Zoe (2y. 3mo.) has recently gotten pretty good at counting up to 10 objects. Today, as we were out on a walk, I decided that it was time to start taking advantage of this and chatting math with her. Here is the conversation we had.

Me: Zoe, how many fingers do you have on your hand.

Z: one, two, three, four,five!

Me: How many fingers do you think you have on your other hand?

Z: I don’t know.

M: Ok, how about you count them.

Zoe again correctly counts the five fingers.

M: Alright, how many fingers do you think I have on my hand?

Z: Two.

M: Hmm.., lets count them.

Zoe counts five fingers on one of my hands. There is no sign of surprise whatsoever.

M: How many do you think I have on my other hand?

Z: I don’t know.

So we count once again and obtain the expected answer. But I was not ready to give up quite yet.

M: Zoe, how many fingers do you think daddy has on his hand?

Z: Three!

M: And Katie?

Z: Three!

M: So we each have five and they have three?

Z: Yep.

I am not sure what exactly I expected, but I wasn’t too surprised that she didn’t say five. The following continuation, however, left me pondering quite a bit.

M: Zoe, how many hands do you have?

Z: One, two!

M: And how many hands do I have?

Z: Two.

M: And how many hands does daddy have?

Z: Two

And it turns out that Katie has two, as do grandma and grandpa, aunts, uncles, and cousins. So what is the difference between the two questions here? She seemed to have no trouble deciding that all people have two hands – how come that same reasoning didn’t transfer to fingers?

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About aofradkin

I enjoy thinking about presenting mathematical concepts to young children in exciting and engaging ways.

think the concept of a number does not form yet. Zoe can count, but this counting has no meaning to her. There is no relation between number five and five fingers (candies, cookies etc). The same is true for the relations greater than, less than, or equal. Give her some more time.

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But how do you explain the hand phenomena then?

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A follow-up:

I asked Zoe how many paws Alisa the cat has (one she sees fairly often). She counted “one, two, three, four!” She must have pictured Alisa in her head. Then I asked her how many paws Leopold the cat has (one she sees much less frequently). The answer: “I don’t know.” Explanation?

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She is at the point when there are one, two, and many objects. Typical Piaget 🙂

As for cats, she definitely imagined in her head one particular cat (Alisa).

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Yes, I do have an explanation. I remember watching a show about babies and toddlers and also remember reading about it in a book. Babies can “count” only up to a small number. I think that number was “3”. They had this experiment, that they show a number of dolls on a screen then one doll disappears. The baby looks surprised. However, if there are more than 3, the baby loses track and does not seem surprised (or they also tracked their eye movements).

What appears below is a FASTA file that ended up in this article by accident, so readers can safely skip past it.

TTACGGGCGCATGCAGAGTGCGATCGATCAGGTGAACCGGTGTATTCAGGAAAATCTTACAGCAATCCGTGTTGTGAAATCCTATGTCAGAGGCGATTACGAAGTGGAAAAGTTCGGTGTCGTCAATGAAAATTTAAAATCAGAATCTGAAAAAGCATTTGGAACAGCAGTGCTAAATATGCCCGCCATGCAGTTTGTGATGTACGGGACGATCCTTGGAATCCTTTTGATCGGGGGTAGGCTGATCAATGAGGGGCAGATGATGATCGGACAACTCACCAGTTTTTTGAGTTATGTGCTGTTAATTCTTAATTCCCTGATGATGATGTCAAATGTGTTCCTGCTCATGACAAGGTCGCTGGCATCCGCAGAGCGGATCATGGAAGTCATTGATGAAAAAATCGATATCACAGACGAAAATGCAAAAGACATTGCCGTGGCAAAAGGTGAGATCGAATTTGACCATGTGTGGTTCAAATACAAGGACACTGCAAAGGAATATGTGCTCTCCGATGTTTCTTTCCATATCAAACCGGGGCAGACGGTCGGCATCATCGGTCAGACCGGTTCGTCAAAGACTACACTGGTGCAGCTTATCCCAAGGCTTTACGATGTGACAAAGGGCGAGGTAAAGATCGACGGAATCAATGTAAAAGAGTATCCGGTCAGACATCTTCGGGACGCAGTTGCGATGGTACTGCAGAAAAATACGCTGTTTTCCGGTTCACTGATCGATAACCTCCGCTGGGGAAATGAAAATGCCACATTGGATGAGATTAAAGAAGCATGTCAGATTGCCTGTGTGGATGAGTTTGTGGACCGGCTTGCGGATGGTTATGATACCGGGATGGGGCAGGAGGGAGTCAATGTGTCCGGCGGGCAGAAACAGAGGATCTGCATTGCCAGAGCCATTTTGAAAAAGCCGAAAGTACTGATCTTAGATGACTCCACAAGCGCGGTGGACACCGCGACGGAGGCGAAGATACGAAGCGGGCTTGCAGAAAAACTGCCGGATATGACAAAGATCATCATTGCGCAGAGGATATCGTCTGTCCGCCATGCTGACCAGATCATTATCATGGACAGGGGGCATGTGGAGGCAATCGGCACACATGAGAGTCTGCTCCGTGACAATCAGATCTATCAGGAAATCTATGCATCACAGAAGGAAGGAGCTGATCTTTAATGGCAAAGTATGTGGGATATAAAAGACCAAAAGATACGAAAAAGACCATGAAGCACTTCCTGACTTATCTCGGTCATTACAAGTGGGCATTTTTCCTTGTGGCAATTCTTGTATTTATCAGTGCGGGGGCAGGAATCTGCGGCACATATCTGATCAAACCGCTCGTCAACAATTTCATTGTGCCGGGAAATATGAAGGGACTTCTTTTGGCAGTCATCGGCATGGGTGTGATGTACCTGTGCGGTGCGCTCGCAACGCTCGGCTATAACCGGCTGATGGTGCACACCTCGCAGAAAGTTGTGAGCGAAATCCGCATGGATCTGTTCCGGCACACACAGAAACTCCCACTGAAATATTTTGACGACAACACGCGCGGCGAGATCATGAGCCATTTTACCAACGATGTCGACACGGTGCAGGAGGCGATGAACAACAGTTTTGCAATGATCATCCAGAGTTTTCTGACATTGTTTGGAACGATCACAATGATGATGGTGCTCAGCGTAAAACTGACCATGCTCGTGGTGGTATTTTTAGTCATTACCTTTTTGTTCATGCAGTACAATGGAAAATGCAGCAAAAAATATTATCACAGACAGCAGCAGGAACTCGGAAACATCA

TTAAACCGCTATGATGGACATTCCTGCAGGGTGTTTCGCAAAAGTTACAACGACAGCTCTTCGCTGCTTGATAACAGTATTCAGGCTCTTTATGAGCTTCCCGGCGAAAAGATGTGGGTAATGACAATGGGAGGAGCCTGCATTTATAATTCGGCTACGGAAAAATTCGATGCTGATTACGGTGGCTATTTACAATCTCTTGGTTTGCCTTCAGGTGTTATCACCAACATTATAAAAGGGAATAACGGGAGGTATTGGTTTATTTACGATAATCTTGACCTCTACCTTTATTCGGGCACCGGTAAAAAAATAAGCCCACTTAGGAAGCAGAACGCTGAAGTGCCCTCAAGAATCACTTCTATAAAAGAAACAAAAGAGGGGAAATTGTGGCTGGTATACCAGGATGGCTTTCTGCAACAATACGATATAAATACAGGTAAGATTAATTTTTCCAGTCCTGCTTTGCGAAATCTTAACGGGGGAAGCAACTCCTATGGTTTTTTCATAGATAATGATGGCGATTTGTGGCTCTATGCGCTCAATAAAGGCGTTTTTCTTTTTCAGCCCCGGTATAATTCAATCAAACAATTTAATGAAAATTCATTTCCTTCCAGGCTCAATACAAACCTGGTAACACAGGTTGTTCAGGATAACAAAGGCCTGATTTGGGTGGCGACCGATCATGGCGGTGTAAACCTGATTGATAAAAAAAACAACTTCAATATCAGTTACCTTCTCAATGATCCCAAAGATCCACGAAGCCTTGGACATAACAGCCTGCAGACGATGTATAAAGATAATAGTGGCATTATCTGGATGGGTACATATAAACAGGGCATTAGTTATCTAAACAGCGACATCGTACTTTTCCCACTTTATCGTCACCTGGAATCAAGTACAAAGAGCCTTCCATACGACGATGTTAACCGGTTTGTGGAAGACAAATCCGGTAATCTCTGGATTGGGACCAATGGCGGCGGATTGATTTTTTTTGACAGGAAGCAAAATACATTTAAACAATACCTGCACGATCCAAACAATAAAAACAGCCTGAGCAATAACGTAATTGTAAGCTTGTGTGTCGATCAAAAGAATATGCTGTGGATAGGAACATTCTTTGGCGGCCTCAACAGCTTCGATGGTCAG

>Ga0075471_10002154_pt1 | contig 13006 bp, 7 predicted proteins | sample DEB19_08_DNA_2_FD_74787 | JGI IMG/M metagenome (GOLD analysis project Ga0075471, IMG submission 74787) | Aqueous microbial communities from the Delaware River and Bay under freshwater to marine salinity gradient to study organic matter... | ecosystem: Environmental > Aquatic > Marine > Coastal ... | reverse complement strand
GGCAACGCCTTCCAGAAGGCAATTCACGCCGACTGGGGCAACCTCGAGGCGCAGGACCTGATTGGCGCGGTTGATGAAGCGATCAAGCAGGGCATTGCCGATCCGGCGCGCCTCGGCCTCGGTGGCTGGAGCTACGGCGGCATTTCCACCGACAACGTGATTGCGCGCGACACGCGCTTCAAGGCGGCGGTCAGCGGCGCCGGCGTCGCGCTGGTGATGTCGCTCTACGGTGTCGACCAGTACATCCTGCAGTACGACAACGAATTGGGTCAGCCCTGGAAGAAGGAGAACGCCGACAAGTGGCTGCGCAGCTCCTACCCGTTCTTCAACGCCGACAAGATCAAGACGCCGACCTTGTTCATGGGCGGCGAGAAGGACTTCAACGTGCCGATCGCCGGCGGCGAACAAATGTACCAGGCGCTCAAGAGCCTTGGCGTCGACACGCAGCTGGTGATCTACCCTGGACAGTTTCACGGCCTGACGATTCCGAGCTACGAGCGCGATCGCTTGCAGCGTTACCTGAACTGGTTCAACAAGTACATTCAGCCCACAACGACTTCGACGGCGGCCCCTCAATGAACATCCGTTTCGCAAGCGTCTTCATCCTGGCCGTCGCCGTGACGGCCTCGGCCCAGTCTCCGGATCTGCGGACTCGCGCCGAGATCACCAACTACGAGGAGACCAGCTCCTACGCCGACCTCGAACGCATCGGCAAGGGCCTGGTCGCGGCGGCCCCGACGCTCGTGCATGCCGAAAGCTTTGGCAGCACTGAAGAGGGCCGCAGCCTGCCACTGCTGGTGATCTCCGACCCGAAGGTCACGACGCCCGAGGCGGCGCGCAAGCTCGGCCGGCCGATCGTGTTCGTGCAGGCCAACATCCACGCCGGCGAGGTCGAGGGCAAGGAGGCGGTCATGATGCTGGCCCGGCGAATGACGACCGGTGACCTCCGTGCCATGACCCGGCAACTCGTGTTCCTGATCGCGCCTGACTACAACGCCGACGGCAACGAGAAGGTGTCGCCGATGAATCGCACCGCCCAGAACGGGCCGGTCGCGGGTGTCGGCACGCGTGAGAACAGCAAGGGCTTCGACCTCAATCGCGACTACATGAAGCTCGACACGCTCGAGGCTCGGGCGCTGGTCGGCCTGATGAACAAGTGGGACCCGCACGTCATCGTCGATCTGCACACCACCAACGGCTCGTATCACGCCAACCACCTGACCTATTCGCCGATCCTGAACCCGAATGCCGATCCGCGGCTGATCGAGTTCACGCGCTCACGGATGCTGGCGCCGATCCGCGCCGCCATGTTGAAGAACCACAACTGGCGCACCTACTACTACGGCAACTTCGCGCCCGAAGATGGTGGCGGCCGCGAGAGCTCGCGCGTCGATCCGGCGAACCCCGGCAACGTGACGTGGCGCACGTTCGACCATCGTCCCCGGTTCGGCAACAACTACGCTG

I think here it is a similar concept. Zoe, perhaps, is more conscious and aware of the smaller numbers, conceptually. The others she can mechanically count, but cannot really “think” about them yet.

Big thanks for writing out the lessons. I will try the same on Alisa – 2 yrs and 8 months.

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This is a lovely, lovely post.

I vote with Sannichka. Babies and pigeons can

subitizeup to three—recognize quantity without counting. Bigger numbers require putting together a whole bunch of complicated ideas, which a two-year old is typically still putting together.I love this conversation! Thanks for sharing it.

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Thanks everyone for the great explanations. I will try to have conversations like this with Zoe every once in a while and monitor when the transition happens. Do you think she will become comfortable with 5 before she does with 10, or will all numbers bigger than 3 click in one day? 🙂

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yes, I agree with the above commenters that she isn’t able to subatize 5 yet, but she can 2. Children have to learn how to connect the symbol for a number, such as “5” or saying “five”, to the actual quantity. As she grows, she’ll get confortable with larger and larger numbers. In Montessori, we would have a 1-10 section of work, and once that was mastered, 11-19, and then on to 20-100.

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(I’m trying responding to this via email so…it’s an experiment…not sure if it works.)

I think this is fascinating. I wouldn’t have guessed her response that others have two or three fingers per hand. As for her knowing that everyone has two hands, do you think this has to do with the fact that kids can innately subitize sets of two, but not sets of five? http://en.wikipedia.org/wiki/Subitizing

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That seems to be the consensus among the commenters 🙂

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I think the subitization is also connected with the visualization. She can imagine a person and sort of see the two hands. But each person has too many fingers to visualize, so she can’t picture and count them.

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